Now, the AAP position paper on breastfeeding from which takes this reference cites – by my count – sixty-eight references for studies showing possible short-term or long-term benefits for breastfed babies (plus fourteen references to potential benefts for the mother). single out a grand total of five of these for specific discussion (if we count the passing mention of the studies on breastfeeding and diabetes as ‘discussion’).  So, out of all those dozens of studies, why did place so much weight on one that seems so likely to underestimate benefits of breastfeeding?

The only reason we’re given why this particular study is singled out for mention is that it is, supposedly, an example of one of many studies that, according to, “simply didn’t find what AAP claimed they did”.  In other words, claim that AAP are making incorrect claims about study findings.  A serious accusation indeed.

Except that it doesn’t seem to be true.  Or, at any rate, the authors totally fail to produce any evidence to support it.  They claim that the lack of difference of rates of respiratory infection in the study “contradicts the AAP’s claim that there were decreased upper and lower-respiratory illnesses for nursed babies”.  But the AAP didn’t claim that this particular study showed a difference in rates of respiratory infection.  They say that it showed a difference in rates of diarrhoea – which it does indeed.  (They cited nine studies as reference for their claim that rates of respiratory tract infection are decreased.  Goldin, Smyth and Foulkes discuss none of these.)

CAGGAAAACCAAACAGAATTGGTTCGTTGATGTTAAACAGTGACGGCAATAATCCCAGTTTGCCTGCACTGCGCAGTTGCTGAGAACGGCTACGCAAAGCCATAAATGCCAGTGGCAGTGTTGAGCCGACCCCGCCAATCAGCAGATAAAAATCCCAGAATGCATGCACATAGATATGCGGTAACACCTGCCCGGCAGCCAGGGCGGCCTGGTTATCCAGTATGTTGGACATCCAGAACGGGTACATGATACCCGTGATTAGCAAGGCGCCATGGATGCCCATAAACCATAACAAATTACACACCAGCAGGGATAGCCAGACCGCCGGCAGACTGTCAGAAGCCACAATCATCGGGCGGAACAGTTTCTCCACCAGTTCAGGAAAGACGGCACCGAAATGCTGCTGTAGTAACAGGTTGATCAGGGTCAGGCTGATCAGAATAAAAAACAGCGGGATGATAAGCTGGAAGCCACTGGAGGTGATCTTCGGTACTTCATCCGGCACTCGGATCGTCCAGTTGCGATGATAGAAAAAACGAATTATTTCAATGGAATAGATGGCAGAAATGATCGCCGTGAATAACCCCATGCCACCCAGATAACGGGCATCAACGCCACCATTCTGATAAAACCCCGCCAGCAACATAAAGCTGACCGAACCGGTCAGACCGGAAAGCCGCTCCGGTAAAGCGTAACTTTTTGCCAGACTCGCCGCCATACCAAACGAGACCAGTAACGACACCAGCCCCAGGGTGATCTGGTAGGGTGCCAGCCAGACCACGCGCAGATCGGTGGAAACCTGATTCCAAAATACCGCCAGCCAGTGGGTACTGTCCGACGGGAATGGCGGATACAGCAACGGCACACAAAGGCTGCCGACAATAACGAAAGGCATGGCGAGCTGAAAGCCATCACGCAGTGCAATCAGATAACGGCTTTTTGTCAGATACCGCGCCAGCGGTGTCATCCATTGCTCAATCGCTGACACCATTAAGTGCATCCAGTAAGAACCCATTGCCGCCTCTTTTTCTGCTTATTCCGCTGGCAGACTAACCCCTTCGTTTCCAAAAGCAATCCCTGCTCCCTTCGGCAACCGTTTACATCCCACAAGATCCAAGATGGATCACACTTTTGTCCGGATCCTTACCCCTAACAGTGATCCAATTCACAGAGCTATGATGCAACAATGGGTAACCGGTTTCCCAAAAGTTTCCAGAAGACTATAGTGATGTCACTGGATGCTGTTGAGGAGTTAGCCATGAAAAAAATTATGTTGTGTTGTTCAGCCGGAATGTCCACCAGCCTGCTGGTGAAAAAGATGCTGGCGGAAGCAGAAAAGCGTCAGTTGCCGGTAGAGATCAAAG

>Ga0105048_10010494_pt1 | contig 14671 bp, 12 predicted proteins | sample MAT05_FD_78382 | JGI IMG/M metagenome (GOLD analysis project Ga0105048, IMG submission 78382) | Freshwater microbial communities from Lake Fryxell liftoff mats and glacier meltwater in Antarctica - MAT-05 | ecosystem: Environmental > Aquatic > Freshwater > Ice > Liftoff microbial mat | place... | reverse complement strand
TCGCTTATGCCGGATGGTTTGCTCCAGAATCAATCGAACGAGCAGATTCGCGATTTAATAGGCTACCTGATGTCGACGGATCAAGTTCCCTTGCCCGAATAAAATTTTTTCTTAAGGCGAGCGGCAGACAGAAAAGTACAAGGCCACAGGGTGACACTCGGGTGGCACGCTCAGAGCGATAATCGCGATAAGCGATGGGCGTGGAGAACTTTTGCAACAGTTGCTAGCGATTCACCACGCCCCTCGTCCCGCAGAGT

Are the authors deliberately lying, or are they just very sloppy about checking details?  Either way, it doesn’t say much for their reliability.  We are given no details on the other supposed studies that “simply didn’t say what the AAP claimed they did”, so I couldn’t assess whether there was any truth to this claim at all. However, this mistake on the part of doesn’t bode well.

What did tell us about the other studies it discussed?  The most important was the Chen and Rogan study on which the AAP base their claim of reduced mortality in breastfed babies. dismiss this on the grounds that the study showed that breastfed infants were less likely to die of injuries.  True, but certainly not the whole truth.

There’s another statistical concept that needs explaining briefly here – the idea of statistical significance.  Simply put, statistical significance is the likelihood that any findings in a study are down to something more than just coincidence.  It’s normal to get small differences between the outcomes in two groups purely by chance, just as it’s normal to get 501 heads rather than 500 if you flip a coin a thousand times.  But if a thousand coin flips come up with 600 heads, there’s probably something about the coin that’s giving you that result; and, similarly, the larger the differences in outcomes between two groups that differ only in the factor you’re studying, the larger the likelihood that the differences in outcomes are genuinely due to differences in that factor rather than to sheer coincidence.  By convention, once the chances of getting a particular result by sheer chance are less than one in twenty then that result is held to be ‘statistically significant’.